News coverage, even when pervasive, does not have the same effect
Watching transgender characters on fictional TV shows has the power to influence attitudes toward transgender people and policy issues, according to new research from USC Annenberg. Just published in the peer-reviewed journal Sex Roles, the research further highlights the ways political ideology shapes viewer responses to transgender depictions in entertainment.
The researchers surveyed 488 regular viewers of the USA Network series “Royal Pains,” of whom 391 saw a June 2015 episode featuring a portrayal of a transgender teen, played by transgender activist Nicole Maines. Those who saw this episode had more positive attitudes toward both transgender people and related policies, such as students using bathrooms aligned with their gender identity. The fictional “Royal Pains” storyline was more influential than news events; exposure to transgender issues in the news and Caitlyn Jenner’s transition (which was unfolding at the time of the research) had no effect on attitudes.
Beyond the impact of the “Royal Pains” episode, the study is the first to demonstrate the effect of cumulative exposure to transgender portrayals, across multiple shows. The more shows featuring transgender characters (such as Amazon’s “Transparent” and Netflix’s “Orange is the New Black”) that viewers saw, the more transgender-supportive their attitudes. Viewing two or more transgender storylines reduced the association between viewers' political ideology and their attitudes toward transgender people by half.
According to Traci Gillig, a doctoral candidate at the USC Annenberg School for Communication and Journalism and the lead author on the study, “While media visibility of transgender people reached new levels in recent years, little has been known about the effects of that visibility. Our study shows the power of entertainment narratives to influence viewers’ attitudes toward transgender people and policy issues.”
The research was conducted in collaboration with Hollywood, Health & Society (HH&S), a program of the USC Annenberg Norman Lear Center that serves as a free resource to the entertainment industry on TV storylines addressing health, safety and national security issues. HH&S Director Kate Langrall Folb explains: “We worked closely with the ‘Royal Pains’ writers, connecting them with medical experts and providing information for the storyline.”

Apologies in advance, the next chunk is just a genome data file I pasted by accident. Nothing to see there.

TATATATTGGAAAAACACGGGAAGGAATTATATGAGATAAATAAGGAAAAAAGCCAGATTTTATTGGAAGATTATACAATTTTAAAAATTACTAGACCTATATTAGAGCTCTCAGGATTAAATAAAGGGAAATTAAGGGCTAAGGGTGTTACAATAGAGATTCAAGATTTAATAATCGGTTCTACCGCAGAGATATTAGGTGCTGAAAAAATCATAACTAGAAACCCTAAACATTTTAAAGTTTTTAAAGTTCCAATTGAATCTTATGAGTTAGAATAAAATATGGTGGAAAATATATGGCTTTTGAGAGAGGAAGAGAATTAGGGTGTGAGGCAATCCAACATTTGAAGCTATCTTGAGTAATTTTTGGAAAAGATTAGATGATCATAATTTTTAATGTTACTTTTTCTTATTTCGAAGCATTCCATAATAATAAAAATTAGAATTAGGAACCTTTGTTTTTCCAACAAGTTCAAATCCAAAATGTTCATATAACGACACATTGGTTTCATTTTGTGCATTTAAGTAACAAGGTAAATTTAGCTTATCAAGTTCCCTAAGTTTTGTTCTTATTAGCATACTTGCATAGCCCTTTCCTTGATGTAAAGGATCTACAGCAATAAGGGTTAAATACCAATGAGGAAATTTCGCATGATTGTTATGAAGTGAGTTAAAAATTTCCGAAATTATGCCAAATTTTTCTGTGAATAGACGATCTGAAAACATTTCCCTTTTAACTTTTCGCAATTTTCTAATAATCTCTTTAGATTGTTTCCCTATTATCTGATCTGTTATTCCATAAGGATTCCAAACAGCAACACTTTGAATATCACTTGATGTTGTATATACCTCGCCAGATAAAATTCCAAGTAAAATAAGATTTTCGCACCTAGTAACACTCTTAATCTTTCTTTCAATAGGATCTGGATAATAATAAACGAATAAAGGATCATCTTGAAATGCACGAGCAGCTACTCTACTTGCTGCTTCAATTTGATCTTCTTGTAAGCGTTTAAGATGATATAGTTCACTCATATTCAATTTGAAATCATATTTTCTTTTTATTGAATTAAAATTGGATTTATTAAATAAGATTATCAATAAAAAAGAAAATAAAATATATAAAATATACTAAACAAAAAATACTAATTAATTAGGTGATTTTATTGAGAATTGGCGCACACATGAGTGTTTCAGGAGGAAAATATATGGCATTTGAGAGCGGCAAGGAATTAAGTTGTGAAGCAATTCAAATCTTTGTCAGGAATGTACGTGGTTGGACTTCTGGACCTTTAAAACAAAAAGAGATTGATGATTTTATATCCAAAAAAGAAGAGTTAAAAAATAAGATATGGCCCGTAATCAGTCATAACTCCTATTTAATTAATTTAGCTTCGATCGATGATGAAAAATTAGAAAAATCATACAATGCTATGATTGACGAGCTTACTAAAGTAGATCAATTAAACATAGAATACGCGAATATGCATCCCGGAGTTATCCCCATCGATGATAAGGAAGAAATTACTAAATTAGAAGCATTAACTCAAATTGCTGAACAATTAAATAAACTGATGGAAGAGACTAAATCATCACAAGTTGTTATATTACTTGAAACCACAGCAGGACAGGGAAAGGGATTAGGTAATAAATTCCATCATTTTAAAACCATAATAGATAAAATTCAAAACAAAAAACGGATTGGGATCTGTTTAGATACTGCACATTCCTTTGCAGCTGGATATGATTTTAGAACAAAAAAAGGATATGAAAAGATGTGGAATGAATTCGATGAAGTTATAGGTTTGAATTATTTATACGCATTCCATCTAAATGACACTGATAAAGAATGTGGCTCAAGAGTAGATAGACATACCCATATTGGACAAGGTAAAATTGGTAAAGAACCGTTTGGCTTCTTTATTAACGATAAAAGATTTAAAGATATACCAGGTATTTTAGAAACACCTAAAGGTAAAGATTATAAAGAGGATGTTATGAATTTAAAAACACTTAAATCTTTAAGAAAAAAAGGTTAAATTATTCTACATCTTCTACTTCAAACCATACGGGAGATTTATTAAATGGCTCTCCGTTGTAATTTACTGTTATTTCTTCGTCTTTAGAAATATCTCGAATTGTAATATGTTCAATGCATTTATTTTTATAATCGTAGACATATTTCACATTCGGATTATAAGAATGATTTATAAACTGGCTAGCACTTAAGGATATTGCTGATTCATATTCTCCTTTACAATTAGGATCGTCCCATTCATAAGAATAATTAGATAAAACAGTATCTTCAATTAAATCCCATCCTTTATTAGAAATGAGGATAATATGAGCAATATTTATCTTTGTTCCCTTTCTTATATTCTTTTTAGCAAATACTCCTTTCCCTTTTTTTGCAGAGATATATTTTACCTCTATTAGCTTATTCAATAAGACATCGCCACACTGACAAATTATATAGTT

The results of this research suggest increased visibility of transgender characters in mainstream entertainment can have far-reaching influence on public perceptions of transgender people and the policies that impact them.
“Watching TV shows with nuanced transgender characters can break down ideological biases in a way that news stories may not. This is especially true when the stories inspire hope or when viewers can relate to the characters,” said HH&S Senior Research Associate Erica Rosenthal.
The research was published online in Sex Roles and is available at http://rdcu.be/uG2T.
About Sex Roles
Sex Roles is the most-cited journal in Women’s Studies and the 11th most-cited in Social Psychology (Springer Publishing, 2017). Sex Roles has published seminal studies on attitudes toward transgender people (and LGBTQ people more broadly), including the first national study on attitudes toward transgender people in the U.S. (Norton & Herek, 2013) and the most-used scale measuring transphobia and genderism (Hill & Willoughby, 2005).
About Hollywood, Health & Society
Hollywood, Health & Society (HH&S) is a program of the Norman Lear Center at the USC Annenberg School for Communication and Journalism. HH&S provides entertainment industry professionals with accurate and timely information for storylines on health, safety and national security issues. With funders that include the Centers for Disease Control and Prevention (CDC), the Bill & Melinda Gates Foundation, the N Square Collaborative and others, HH&S recognizes the profound impact that entertainment media have on individual knowledge and behavior. We offer several resources, including briefings and consultations with experts, case examples, panel discussions, a quarterly newsletter, and an expanding list of tip sheets written specifically for writers and producers. HH&S also conducts research to understand how entertainment storylines shape the knowledge, attitudes and behavior of individuals and the larger public.